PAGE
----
Healthy eating and autism: are they an abnormality?
Anna Laura Brown
What do you think of when you hear the words healthy eating and autism? Do you think about one of the many special diets for autism such as paleo, gluten free casein free, or other eating restrictions?
Or do you just laugh and think that the words healthy eating and autism don’t even belong in the same sentence as you struggle to get your child on the autism spectrum to eat anything other than chocolate chip cookies or potato chips?
In any case, healthy eating and autism are not only possible but essential for the overall health and well being as well as for helping your child to function in the world. Many children on the autism spectrum also have allergies and digestive issues making it even more important and often crucial to eat healthier and in some cases to avoid one or more foods.
There are several books that have been written in recent years talking about the connections between your gut and your brain and since autism is a brain disorder, having a healthy gut is even more important with children with autism.
That said, how exactly do you make healthy eating for your child with autism a reality? While no one strategy will work with all children, here are some things to consider trying:
+ Take a hard serious look at your eating habits and the eating habits of the rest of your family and household. Are you eating healthy? Do you have lots of sugar and processed foods lying around? You can’t expect your child with autism to eat healthy if you don’t.
+ Realize that picky eating is normal to one degree or another with all children and not just those on the autism spectrum. In order to get your child eating a variety of foods and limiting sugar and processed junk foods, you will have to accept that your child may have some meltdowns or throw tantrums in the beginning. Your child can’t always have everything he or she wants and teaching him or her to learn this lesson with food is a good way before he or she has to learn with something more difficult.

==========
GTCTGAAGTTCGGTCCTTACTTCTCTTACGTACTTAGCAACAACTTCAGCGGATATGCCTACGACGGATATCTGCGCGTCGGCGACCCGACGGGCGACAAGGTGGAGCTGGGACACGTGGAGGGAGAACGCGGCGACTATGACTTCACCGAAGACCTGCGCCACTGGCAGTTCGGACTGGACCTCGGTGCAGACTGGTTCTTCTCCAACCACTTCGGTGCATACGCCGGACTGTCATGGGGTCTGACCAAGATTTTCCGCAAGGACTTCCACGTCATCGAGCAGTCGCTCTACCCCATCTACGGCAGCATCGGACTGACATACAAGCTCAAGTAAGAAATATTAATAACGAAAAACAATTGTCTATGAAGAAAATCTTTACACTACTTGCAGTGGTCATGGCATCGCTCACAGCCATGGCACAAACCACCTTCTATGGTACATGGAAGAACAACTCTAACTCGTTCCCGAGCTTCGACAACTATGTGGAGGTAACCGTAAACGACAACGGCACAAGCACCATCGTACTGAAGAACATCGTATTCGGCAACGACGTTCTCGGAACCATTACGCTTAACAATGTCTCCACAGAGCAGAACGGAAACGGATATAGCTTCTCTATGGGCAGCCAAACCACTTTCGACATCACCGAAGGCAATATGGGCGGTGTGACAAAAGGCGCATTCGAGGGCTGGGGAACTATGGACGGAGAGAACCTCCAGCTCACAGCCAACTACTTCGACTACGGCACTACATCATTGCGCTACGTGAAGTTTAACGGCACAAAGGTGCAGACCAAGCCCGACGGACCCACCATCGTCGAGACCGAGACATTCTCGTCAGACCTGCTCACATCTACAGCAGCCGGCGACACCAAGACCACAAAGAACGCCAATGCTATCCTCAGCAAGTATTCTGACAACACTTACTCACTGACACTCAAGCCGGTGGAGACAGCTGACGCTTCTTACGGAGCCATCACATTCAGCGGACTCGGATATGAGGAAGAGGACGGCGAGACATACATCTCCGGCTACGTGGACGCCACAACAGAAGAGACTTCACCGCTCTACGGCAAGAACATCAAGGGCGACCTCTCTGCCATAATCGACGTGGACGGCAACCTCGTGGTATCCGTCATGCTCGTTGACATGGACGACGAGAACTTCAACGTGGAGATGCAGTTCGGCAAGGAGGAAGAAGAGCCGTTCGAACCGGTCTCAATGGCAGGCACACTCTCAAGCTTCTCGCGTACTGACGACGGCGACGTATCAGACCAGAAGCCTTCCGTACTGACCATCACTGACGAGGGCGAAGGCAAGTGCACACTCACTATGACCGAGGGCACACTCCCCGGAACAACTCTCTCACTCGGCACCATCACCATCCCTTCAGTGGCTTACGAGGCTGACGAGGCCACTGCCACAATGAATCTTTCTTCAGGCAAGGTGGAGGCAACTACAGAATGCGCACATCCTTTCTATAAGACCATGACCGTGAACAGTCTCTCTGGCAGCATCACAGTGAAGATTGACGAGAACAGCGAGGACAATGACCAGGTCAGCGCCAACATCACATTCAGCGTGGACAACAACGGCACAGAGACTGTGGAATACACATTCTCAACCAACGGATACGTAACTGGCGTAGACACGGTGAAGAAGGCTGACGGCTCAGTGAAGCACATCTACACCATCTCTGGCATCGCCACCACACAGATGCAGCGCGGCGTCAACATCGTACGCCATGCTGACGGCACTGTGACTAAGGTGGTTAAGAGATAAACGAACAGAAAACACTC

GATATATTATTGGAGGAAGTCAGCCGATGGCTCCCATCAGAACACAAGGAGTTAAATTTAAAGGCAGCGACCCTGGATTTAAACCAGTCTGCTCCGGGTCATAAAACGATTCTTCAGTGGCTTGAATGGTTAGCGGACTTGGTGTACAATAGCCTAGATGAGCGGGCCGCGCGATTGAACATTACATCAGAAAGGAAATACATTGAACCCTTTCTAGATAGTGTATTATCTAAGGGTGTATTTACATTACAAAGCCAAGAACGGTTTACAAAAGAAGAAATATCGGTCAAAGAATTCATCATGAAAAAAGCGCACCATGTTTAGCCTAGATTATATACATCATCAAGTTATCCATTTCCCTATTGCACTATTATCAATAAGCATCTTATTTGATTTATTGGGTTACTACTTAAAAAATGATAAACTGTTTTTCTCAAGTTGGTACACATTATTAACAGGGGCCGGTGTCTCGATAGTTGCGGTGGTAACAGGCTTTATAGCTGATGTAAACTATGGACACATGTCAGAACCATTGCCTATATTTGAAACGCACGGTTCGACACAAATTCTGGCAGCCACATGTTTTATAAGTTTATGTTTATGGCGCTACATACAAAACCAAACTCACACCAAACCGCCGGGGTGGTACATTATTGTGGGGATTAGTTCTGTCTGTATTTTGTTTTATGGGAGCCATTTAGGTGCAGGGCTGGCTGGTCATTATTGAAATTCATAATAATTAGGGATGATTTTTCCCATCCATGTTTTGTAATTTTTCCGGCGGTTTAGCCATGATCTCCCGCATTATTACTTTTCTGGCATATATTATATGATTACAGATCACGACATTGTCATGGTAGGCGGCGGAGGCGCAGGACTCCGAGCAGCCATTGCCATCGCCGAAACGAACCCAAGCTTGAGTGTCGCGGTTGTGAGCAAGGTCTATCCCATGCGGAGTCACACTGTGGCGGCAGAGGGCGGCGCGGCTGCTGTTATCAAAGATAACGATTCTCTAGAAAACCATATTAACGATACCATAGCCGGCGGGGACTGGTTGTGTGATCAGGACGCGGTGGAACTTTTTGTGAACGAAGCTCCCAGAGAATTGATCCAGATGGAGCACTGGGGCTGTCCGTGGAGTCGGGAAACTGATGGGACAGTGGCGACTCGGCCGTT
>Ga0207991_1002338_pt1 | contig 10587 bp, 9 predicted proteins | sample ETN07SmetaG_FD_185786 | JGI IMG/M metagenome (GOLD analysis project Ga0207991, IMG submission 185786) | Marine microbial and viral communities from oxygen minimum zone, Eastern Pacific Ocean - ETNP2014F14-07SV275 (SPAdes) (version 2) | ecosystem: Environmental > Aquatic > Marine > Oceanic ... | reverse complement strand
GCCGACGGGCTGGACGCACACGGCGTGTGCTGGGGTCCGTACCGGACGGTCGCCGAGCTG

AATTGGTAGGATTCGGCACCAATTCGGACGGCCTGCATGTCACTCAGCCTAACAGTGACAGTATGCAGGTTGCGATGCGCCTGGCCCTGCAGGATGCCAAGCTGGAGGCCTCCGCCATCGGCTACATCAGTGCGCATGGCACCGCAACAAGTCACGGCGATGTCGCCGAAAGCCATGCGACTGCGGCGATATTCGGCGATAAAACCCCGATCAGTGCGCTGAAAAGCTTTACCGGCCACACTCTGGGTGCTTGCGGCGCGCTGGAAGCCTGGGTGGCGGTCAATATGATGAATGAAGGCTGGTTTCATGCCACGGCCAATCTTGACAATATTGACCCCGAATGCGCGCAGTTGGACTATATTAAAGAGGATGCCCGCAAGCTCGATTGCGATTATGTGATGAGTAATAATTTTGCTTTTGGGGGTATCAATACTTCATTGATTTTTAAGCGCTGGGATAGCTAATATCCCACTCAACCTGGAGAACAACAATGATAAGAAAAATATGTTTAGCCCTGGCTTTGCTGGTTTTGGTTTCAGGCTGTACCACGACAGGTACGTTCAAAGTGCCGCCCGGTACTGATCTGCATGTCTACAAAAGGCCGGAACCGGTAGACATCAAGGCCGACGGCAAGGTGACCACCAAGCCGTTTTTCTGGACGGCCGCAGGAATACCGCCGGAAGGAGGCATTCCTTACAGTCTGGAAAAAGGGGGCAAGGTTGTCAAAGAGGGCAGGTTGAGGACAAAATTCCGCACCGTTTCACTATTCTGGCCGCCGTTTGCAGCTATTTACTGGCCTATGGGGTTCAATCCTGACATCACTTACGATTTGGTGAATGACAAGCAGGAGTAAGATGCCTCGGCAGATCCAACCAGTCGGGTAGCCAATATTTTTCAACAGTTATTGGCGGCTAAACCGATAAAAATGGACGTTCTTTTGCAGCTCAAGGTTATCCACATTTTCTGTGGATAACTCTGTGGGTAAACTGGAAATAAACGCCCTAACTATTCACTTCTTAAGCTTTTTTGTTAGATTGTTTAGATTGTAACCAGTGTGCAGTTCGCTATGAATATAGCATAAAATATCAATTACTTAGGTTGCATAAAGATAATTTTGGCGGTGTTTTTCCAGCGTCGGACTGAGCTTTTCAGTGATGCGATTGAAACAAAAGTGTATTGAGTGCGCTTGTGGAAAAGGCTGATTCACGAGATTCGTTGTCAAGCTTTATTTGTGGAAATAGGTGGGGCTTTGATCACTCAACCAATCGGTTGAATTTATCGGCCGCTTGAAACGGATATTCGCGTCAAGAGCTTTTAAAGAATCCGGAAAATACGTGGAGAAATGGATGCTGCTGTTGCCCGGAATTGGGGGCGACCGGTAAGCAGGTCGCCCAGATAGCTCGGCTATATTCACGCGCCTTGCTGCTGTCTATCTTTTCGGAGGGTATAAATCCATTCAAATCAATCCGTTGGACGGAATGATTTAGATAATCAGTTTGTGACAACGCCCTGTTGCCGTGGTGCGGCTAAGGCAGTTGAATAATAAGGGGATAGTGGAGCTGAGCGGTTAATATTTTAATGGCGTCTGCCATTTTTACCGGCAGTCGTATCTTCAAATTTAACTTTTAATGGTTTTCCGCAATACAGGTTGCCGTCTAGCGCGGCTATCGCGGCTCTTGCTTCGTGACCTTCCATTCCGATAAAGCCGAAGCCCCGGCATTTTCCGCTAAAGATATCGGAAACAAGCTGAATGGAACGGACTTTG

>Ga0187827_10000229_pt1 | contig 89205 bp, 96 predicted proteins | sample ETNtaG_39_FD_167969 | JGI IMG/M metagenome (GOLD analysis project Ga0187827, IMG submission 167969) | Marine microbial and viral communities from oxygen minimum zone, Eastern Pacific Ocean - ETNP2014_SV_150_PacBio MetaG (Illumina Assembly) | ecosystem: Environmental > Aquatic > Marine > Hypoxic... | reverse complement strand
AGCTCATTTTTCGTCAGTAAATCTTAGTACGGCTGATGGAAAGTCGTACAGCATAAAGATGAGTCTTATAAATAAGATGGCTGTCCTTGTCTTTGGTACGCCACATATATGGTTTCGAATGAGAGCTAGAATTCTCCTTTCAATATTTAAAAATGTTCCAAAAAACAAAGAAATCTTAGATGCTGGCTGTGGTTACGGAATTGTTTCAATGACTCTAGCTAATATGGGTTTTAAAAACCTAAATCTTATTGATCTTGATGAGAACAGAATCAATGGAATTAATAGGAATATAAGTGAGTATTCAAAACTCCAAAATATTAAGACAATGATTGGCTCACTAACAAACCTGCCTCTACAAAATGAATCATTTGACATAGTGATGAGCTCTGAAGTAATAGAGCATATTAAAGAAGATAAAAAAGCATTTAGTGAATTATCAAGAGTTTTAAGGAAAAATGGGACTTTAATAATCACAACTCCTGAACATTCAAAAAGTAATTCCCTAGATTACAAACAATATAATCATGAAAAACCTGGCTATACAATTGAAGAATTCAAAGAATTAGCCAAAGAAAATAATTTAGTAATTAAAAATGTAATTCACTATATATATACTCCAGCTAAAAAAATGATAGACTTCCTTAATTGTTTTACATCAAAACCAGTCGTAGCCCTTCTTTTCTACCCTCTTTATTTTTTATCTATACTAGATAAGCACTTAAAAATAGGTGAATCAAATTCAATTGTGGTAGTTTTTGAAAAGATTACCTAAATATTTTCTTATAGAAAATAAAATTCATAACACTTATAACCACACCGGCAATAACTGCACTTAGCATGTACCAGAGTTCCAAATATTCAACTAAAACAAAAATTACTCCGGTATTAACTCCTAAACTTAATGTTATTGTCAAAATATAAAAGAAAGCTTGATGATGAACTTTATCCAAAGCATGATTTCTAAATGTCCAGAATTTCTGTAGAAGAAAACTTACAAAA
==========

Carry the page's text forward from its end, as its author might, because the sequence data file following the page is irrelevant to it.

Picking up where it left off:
+ Find a reward or something your child really likes or wants and use it to encourage him or her to try new foods. Once you know your child doesn’t like something then you will want to limit forcing him or her to eat it. However, your child cannot dislike something he or she has never even tasted and often you may need to use bribery to get them to try it.
+ Involve your child with meal planning and shopping. Use pictures to ask your child what he or she wants to eat. You can exclude pictures of foods your child cannot have or that you don’t want him to have.
Know that healthy eating and autsim are a challenge but they are doable. It won’t happen over night but you can have a healthy thriving child on the autism spectrum who actually will eat broccoli and spinach. Yes really.
Anna Laura Brown is an integrative nutrition health coach who was diagnosed on the autism spectrum herself at the age of 5. She is passionate about helping parents and children improve their health and live a healthy and thriving live regardless of any allergies and or diet restrictions. Learn more about her and read her blog at http://annalaurabrown.com